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A VIEW OF THE PRINCIPAL ARGUMENTS AGAINST THE
DOCTRINES OF THE DIVINITY AND PRE-EXISTENCE OF CHRIST,
Of the Argument against the Doctrines of the Divinity and
Pre-existence of Christ, from the general Tenour of the
Scriptures. When we inquire into the doctrine of any book, or set of books, concerning any subject, and particular passages are alleged in favour of different opinions, we should chiefly consider what is the general tenour of the whole work with respect to it, or what impression the first careful perusal of it would probably make upon an impartial reader. This is not difficult to distinguish. For, in works of any considerable extent, the leading doctrines, and particularly those which it was the particular design of the writers to inculcate, will occur frequently, and they will often be illustrated, and enforced by a variety of arguments ; so that those things only will be dubious, the mention of which occurs but seldom, or which are not expressly asserted, but only inferred from particular expressions. But by attending only to some particular expressions, and neglecting, or wholly overlooking others, the strangest and most unaccountable opinions may be ascribed to writers. Nay, without considering the relation that particular expressions bear to others, and to the tenour of the whole work, sentiments the very reverse of those which the writers meant to inculcate may be ascribed to them.
If, from previous instruction, and early habits, we find it difficult to ascertain the real meaning and design of a writer, in this way, we shall find much assistance by considering in what sense he was actually understood by those persons for whose use he wrote, and who must have been the best acquainted with his language. For if a writer expresses himself with tolerable clearness, and really means to be understood, (being well acquainted with the persons into whose hands his work will come,) he cannot fail to be so, with respect to every thing of consequence.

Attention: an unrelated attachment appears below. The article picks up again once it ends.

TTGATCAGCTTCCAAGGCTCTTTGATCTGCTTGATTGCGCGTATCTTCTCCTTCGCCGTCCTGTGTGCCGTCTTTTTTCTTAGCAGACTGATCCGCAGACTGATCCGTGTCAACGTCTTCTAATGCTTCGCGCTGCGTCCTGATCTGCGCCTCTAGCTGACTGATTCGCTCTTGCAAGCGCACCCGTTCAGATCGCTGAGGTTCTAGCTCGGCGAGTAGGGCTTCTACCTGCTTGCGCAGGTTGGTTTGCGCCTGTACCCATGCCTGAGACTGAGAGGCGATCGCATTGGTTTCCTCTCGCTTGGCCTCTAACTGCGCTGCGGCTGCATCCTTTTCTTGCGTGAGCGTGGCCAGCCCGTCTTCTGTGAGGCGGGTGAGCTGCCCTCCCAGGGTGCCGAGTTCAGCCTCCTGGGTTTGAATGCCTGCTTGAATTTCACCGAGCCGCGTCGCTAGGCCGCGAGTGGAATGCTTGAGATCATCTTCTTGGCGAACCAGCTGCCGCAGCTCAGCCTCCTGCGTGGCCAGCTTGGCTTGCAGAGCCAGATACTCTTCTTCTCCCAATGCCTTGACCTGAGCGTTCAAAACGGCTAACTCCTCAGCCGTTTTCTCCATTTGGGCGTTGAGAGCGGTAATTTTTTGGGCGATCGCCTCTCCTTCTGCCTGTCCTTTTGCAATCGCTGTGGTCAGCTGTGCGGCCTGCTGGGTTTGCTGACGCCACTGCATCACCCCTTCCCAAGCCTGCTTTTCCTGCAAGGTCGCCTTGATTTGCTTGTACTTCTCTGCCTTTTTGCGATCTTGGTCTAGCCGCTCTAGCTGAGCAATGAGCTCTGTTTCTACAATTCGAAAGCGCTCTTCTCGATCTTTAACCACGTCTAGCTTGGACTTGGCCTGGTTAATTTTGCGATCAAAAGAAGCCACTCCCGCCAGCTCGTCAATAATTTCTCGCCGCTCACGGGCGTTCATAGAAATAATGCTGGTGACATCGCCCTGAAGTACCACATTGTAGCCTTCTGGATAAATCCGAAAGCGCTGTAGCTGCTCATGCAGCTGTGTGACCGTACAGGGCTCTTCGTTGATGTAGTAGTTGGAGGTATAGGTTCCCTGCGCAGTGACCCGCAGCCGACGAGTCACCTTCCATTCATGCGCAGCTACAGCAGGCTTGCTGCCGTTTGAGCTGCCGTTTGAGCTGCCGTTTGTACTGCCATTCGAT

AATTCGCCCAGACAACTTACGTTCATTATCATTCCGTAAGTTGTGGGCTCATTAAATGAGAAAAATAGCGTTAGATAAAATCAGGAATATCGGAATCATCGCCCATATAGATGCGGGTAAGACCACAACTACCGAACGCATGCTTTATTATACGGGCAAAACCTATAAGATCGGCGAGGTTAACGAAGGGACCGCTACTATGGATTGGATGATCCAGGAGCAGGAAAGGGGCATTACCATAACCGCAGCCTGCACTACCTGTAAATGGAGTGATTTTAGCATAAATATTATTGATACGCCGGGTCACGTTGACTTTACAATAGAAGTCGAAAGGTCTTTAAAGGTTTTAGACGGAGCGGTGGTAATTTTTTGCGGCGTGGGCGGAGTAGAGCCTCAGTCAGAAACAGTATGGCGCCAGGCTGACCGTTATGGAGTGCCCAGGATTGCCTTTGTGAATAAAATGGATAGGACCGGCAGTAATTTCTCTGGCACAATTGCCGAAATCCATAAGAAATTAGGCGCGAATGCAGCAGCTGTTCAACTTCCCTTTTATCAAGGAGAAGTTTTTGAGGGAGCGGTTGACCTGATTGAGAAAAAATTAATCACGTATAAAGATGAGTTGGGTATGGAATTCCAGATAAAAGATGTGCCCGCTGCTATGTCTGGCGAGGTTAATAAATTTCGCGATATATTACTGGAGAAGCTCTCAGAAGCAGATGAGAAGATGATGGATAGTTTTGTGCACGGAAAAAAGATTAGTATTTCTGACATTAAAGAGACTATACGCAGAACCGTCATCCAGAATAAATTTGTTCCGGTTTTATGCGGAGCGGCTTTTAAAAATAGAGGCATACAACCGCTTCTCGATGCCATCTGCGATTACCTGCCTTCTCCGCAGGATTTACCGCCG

If we wish to know whether Homer, for instance, entertained the opinion of there being more gods than one, we need only read his poems, and no doubt will remain concerning it; the mention of Jupiter, Juno, Mars, &c. and the part they took in the siege of Troy, occurring perpetually. Ifany difficulty should still remain, we must then consider what were the opinions, and what was the practice of the Greeks, who read and approved his poems. In this way we shall soon satisfy ourselves, that Homer held the doctrine of a multiplicity of gods, and that he, and the Greeks in general, were what we call idolaters.
In like manner, an impartial person may easily satisfy himself, that the writers of the books of Scripture held the doctrine of one God, and that they were understood to do so by those persons for whose use the books were written.
If we consult Moses's account of the creation, we shall find that he makes no mention of more than one God, who made the heavens and the earth, who supplied the earth with plants and animals, and who also formed man.
The plural number, indeed, is made use of when God is represented as saying, Gen. i. 26, “ Let us make man;" but that this is mere phraseology, is evident from its being said immediately after, in the singular number, ver. 27, “ God created man in his own image;" so that the Creator was still one being. Also, in the account of the building of the tower of Babel, we read, Gen. xi. 6, 7, that“ the Lord said let us go down, and there confound their language;" but we find, in the very next verse, that it was one being, only, who actually effected this.
In all the intercourse of God with Adam, Noah, and the other patriarchs, no mention is made of more than one being who addressed them under that character. The name by which he is distinguished is sometimes Jehovah, and at other times the God of Abraham, &c. ; but no doubt can be entertained, that this was the same being who is first mentioned